Aspen Film’s program of Oscar contenders opens Monday
Ryan Summerlin December 24, 2013
Aspen Film’s Academy Screenings
Running Monday through Jan. 2
Wheeler Opera House
For full schedule: aspenfilm.org
Twelve drummers drumming — is that really a thoughtful gift? Makes you wonder if this was really a “true love” doing the giving. Six geese a-laying? You ever see the mess even one goose can “lay”? Yes, a partridge in a pear tree sounds lovely, but just one seems a bit stingy, especially since partridges tend to want another partridge as company.
The truly thoughtful and generous Christmas-gift-giver seems to be Aspen Film. For the 22nd year, Aspen Film is cramming a stocking full of tasteful goodies — movies considered contenders for Oscar honors — in a tidy package known as the Academy Screenings series. It’s an abundant gift; this year’s series, which opens Monday, counts 18 films. And while the screenings are aimed at the members of the Academy of Motion Picture Arts and Sciences in Aspen over the holidays, no one is left out — the screenings are open to the public.
As a bonus, several of the films won’t be in general release till weeks after they are screened here. On top of that, we get another little star atop the tree — the Academy Screenings, which run through Jan. 2 (with breaks on Tuesday, Wednesday and Dec. 31) at the Wheeler Opera House, debut the Wheeler’s new digital projection system (and perhaps more important, the expanded leg-room in the Wheeler’s renovated balcony).
We must have been very good boys and girls this year.
Monday’s program offers a slice of real life. “20 Feet From Stardom,” showing at 5:30 p.m., is a documentary about the female singers who stand just out of the spotlight, backing up the likes of Bruce Springsteen and Mick Jagger.
Here’s what else is inside the stocking:
“Her”: More offbeat stuff from Spike Jonze, whose previous films include “Adaptation” and “Being John Malkovich.” Here, Joaquin Phoenix stars as a writer who develops an intimate relationship with his computer’s operating system, voiced by Scarlett Johansson. Co-stars include Amy Adams and Rooney Mara; the film doesn’t open generally till mid-January.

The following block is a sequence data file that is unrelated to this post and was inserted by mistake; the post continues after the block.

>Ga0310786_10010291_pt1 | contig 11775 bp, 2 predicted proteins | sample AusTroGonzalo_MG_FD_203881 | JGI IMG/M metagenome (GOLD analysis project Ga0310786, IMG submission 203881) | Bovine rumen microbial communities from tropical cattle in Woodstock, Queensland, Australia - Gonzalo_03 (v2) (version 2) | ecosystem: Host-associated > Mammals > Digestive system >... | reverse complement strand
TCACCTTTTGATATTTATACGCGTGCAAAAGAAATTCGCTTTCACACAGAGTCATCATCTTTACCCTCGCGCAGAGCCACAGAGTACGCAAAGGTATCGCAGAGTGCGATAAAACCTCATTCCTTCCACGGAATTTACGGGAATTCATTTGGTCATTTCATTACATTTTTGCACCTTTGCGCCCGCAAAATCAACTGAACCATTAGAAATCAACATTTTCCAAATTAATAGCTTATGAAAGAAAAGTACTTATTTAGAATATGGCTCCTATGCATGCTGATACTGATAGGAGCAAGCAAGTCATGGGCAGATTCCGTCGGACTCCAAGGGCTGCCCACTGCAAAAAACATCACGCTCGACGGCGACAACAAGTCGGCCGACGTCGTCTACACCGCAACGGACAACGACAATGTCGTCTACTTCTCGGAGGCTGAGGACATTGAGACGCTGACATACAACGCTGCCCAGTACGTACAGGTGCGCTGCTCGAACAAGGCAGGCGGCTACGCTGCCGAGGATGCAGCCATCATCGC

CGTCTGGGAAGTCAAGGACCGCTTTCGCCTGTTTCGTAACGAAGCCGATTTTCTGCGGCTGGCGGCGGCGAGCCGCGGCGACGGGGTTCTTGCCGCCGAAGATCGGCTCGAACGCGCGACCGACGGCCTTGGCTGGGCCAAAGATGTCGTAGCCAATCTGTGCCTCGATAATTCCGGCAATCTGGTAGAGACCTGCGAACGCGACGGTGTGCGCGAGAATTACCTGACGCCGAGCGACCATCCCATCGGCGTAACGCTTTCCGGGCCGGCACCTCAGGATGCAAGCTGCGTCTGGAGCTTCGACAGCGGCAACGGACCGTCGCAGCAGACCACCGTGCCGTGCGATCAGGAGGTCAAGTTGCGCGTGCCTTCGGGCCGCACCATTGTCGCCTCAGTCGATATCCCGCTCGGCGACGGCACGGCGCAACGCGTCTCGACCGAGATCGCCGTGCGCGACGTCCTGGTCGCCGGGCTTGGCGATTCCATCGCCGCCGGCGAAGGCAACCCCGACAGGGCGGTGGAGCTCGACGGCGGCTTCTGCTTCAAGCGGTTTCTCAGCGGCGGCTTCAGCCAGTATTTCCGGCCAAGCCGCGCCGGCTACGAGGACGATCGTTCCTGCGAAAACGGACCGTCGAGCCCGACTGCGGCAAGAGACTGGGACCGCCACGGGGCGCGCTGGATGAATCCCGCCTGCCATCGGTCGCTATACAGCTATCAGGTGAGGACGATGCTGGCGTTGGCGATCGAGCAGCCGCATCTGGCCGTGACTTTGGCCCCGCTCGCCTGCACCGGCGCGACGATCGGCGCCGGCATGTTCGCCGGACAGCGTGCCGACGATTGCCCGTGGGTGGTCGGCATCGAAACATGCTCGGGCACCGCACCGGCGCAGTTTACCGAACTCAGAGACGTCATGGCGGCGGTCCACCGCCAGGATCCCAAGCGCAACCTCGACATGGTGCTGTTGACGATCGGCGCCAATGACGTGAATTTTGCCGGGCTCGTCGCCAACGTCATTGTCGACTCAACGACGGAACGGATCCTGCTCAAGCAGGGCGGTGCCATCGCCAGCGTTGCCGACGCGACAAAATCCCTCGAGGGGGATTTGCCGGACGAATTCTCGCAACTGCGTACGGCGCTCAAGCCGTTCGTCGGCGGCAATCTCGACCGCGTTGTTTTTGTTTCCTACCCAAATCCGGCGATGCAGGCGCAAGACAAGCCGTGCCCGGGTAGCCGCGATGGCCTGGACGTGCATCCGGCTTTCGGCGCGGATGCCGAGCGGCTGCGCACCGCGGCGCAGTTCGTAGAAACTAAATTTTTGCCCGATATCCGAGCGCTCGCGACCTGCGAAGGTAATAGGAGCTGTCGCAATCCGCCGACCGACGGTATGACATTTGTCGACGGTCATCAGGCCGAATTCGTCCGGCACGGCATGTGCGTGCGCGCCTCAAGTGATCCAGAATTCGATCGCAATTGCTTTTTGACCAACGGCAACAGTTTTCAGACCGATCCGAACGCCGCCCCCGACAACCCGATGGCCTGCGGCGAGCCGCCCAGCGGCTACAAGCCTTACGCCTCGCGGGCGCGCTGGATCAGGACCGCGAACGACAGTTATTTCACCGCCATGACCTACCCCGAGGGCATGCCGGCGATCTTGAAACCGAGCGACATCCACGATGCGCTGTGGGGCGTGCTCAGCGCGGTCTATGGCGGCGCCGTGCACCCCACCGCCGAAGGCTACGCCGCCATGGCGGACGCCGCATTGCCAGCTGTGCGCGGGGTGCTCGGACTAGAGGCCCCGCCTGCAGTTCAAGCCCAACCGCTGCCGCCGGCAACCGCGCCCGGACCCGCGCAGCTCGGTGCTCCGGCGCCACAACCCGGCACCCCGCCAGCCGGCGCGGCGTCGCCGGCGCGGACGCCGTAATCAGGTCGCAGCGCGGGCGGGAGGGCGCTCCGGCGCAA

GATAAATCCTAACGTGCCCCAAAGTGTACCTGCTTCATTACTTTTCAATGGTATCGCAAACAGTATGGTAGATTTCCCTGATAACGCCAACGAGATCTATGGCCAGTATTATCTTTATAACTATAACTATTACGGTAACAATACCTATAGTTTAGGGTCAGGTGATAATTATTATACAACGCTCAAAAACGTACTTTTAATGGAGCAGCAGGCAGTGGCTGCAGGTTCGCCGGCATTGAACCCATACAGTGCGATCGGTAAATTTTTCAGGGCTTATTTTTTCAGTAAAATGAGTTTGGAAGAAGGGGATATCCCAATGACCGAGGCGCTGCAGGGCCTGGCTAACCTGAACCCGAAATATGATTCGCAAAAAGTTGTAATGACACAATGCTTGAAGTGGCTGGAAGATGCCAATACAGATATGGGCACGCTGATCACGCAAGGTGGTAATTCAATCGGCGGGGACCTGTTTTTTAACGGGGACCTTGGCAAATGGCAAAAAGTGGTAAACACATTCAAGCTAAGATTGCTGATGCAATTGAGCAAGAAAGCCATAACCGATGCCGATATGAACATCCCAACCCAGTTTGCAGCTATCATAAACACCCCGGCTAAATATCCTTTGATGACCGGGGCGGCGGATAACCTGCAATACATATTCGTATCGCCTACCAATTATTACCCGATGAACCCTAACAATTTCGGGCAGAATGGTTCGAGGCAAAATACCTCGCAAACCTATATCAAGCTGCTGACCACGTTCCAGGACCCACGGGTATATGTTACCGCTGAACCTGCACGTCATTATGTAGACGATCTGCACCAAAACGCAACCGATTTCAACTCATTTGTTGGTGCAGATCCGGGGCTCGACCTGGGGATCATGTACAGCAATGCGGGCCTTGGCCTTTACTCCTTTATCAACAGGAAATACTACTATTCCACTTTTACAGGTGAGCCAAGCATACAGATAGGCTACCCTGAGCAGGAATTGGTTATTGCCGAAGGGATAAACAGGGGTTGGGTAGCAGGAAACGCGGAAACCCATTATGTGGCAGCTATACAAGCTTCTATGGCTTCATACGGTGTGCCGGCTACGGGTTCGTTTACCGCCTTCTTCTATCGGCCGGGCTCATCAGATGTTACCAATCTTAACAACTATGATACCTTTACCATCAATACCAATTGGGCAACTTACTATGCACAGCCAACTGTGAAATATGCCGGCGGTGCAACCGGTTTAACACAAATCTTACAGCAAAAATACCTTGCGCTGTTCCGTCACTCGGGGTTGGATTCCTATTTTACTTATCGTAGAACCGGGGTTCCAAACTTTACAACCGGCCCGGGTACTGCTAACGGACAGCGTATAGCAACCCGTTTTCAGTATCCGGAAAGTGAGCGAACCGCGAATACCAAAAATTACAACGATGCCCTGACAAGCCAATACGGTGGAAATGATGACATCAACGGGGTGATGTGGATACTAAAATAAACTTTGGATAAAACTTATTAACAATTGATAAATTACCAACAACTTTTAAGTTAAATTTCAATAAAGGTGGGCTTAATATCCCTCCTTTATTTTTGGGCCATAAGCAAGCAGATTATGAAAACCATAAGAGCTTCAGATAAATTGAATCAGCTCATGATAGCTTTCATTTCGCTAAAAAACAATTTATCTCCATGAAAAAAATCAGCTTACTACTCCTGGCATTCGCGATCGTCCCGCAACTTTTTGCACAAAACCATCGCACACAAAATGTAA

“Labor Day”: Director Jason Reitman (“Juno,” “Young Adult,” “Thank You for Smoking”) adapts a novel about a woman (Kate Winslet) and her son, who get entangled with an escaped convict (Josh Brolin). It won’t be in wide release till late January.
“The Past”: A darkly emotional drama of a struggling Iranian family in France. Director Asghar Farhadi earned a Best Foreign Language Film Oscar for his last effort, “A Separation.”
“Philomena”: Director Stephen Frears (“The Queen,” “Dirty Pretty Things”) directs Judi Dench in a humorous drama that earned eight awards at the Venice Film Festival.
“Blue Jasmine”: Probably Woody Allen’s best work in two decades. This probing character study centers on a former New York socialite (Cate Blanchett) who has been reduced to living with her sister in a shabby San Francisco neighborhood. Blanchett is phenomenal; Sally Hawkins, Andrew Dice Clay and Bobby Cannavale also stand out.
“Fruitvale Station”: This edgy indie about a San Francisco man who wakes up one day to find himself at a personal crossroads earned two top awards at the Sundance Film Festival.
“Blue Is the Warmest Color”: A sensual French drama, it earned the Palme d’Or at the Cannes Film Festival — and warnings about that sexually explicit scene.
“Gloria”: Paulina Garcia earned best-actress honors at the Berlin Film Festival for her portrayal of a 50-something woman taking chances in love and life in this Chilean film.
“All Is Lost”: Robert Redford confronts his mortality while stranded alone at sea in this quiet, unique film. J.C. Chandor, who earned acclaim for his Wall Street thriller “Margin Call,” directed.
“Dallas Buyers Club”: Matthew McConaughey is outstanding as a hard-living AIDS patient in 1985, battling the medical establishment over his treatment. Jared Leto, as a cross-dressing woman, rivals McConaughey for acting chops.
“12 Years a Slave”: An intense drama of a 19th-century black man, a citizen of New York state, kidnapped and sold to a brutal New Orleans plantation owner.
“Nebraska”: Alexander Payne’s black-and-white comedic drama follows Woody (Bruce Dern), a quiet, hard-drinking grouch who travels with his son (Will Forte) from Montana to his native Nebraska to claim a million-dollar prize. Dern earned best-actor honors at Cannes.
“Tim’s Vermeer”: The directorial debut by Teller, of the magic duo Penn & Teller, is a documentary of an inventor determined to discover and replicate the painting technique used by Dutch master Vermeer.
“Prisoners”: This stylish thriller stars Hugh Jackman as a father whose young daughter disappears and Jake Gyllenhaal as the lead detective on the case. The cast is rounded out by Melissa Leo, Viola Davis, Maria Bello and Terrence Howard.
“Before Midnight”: The third installment of Richard Linklater’s series focuses again on the lovers played by Julie Delpy and Ethan Hawke.